Type “how to negotiate with” into Google and the top suggestion, understandably, is “the irs.” But below that, cable companies and telcos start to dominiate like “verizon fios” and “optimum,” for Cablevision’s TV and broadband service.
We’re accustomed to negotiating for a car lease or a job offer, but cable service has truly turned us into a nation of negotiators, in part short of housing, car payments and insurance, cable is one of the biggest monthly household expenses. That's partly because of bundling: it's often not just cable you're buying but broadband, phone and perhaps even cell phone service. But that's also why your cable, telco or satellite TV provider will do almost anything to keep you from disconnecting. They're not losing one customer, but three.
Pay-TV providers are desperate to reduce "churn," the turnover in their customer base, which averages 30 percent per year across the industry. "Churn" takes three forms: people who move, people who disconnect for another provider, and people who cut the cord altogether. Cable operators can't do much about customers who move, but they'll do almost anything to stop the other two types of "churn."
If you take multiple services, you're the most valuable customer because cable companies make a lot of money on broadband and phone, but not so much on video, due to escalating programming costs from networks like ESPN, TNT and Disney Channel. The only way for the broadband companies to stay profitable is to retain their current customers in all three services. "If they are taking more than one product that gives you more leverage," said cable analyst Ian Olgeirson at SNL Kagan.
The average bill for basic cable was $64.41 a month in 2013, up 5.1 percent from the year before, according to the latest figure from the Federal Communications Commission. If you're bundling that with broadband and phone, the monthly bill is more likely to be in the $130 to $170 range. But the good news is almost anyone can get significant dollars cut from their monthly bill; all you have to do is ask.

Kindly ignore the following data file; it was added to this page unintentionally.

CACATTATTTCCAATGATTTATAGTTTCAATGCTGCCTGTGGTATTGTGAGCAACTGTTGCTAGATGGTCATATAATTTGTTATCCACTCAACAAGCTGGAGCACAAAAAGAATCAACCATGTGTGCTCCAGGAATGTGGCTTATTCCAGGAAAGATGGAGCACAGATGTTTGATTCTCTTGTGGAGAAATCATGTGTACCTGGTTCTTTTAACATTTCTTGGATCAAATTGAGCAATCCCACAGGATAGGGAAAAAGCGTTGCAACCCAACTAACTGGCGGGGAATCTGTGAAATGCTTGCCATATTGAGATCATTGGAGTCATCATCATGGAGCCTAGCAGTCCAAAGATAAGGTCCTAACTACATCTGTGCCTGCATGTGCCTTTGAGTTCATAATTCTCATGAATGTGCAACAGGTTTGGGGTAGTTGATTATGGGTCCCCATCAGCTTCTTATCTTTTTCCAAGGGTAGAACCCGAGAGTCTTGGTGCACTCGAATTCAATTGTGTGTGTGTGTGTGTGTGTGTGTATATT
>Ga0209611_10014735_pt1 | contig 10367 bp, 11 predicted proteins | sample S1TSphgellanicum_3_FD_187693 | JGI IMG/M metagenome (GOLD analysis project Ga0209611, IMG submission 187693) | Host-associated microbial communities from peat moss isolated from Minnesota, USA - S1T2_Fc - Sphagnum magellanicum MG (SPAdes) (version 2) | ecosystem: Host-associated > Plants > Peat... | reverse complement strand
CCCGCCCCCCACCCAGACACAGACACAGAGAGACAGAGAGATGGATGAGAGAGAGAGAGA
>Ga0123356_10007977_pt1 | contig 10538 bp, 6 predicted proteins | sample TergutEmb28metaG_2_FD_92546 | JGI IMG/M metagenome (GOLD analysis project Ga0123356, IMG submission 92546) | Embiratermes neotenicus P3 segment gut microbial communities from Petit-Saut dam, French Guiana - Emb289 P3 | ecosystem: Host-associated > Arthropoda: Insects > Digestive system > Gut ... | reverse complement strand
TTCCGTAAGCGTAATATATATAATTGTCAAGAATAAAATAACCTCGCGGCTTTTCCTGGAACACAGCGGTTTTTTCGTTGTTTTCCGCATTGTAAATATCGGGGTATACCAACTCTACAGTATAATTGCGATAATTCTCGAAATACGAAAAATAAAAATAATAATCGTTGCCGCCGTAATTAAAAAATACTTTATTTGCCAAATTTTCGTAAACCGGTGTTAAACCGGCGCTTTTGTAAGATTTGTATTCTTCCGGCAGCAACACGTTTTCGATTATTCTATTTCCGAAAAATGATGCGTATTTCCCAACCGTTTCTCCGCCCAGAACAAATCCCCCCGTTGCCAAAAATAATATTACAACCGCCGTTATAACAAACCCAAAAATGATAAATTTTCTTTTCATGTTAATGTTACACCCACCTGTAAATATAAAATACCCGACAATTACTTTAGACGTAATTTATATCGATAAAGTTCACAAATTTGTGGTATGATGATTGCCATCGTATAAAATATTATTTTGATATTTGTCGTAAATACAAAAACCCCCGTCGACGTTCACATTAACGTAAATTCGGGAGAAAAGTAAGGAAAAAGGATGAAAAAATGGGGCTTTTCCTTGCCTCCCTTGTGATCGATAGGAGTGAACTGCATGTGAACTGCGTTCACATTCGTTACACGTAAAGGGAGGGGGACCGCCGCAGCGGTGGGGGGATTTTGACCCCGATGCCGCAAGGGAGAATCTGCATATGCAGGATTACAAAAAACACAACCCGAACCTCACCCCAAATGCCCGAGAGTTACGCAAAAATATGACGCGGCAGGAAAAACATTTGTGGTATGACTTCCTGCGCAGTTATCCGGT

Continue Reading Below
But first, like all good negotiators, it pays to come prepared. Remember: these people do this all day and are ready for just about any story you throw at them. Here are some tips before you call:
Do some research. Stop throwing out flyers from competing cable, satellite and broadband companies. They are generally offering screaming deals to new customers. Those rates should be the starting point for your negotiation.
Ask nicely. Tell the agent your bill is too high and you’re looking for ways to lower it. if you’re ordering multiple services -- TV, phone and broadband, for example -- there are probably ways to package that more cheaply, and agents have leeway to give discounts.
Know what you want. If lowering your bill is the primary motive, then start there. But if you’d like to add services like premium channels or higher-speed data, its possible you can get those thrown in at no extra cost. I recently called Verizon FiOS prepared to drop premium channels, but they ended up cutting $30 off my monthly bill and left the service intact.
Be willing to commit. Your willingness to commit two a two-year deal is your biggest bargaining chip other than disconnecting. If you've rolled off a two-year contract or are close to ending one, that's when the cable company is most motivated to deal, provided you're willing to re-up for another two years.
Read the fine print. One typical trick is they’ll offer a discount that expire after one year, meaning your bill goes up in year-two of the deal. That's unacceptable so make sure the rate stays the rate for the duration of the agreement.
Play hardball. If you’re getting no satisfaction say, "Thanks, I’d like to disconnect." That should get you transferred to a retention agent, whose job is to keep that from happening. Retention agents are highly-trained and skilled employees with one mission: keep you as a customer. Check out a copy of the handbook for Comcast retention agents obtained by The Verge to get a sense of how they operate.
Go nuclear. If all else fails, disconnect and allow competition in the marketplace to work. Switching is a big pain (waiting for the cable guy) but you’ll get a fresh start with a new provider and a low rate for two years, when you get to do it all over again.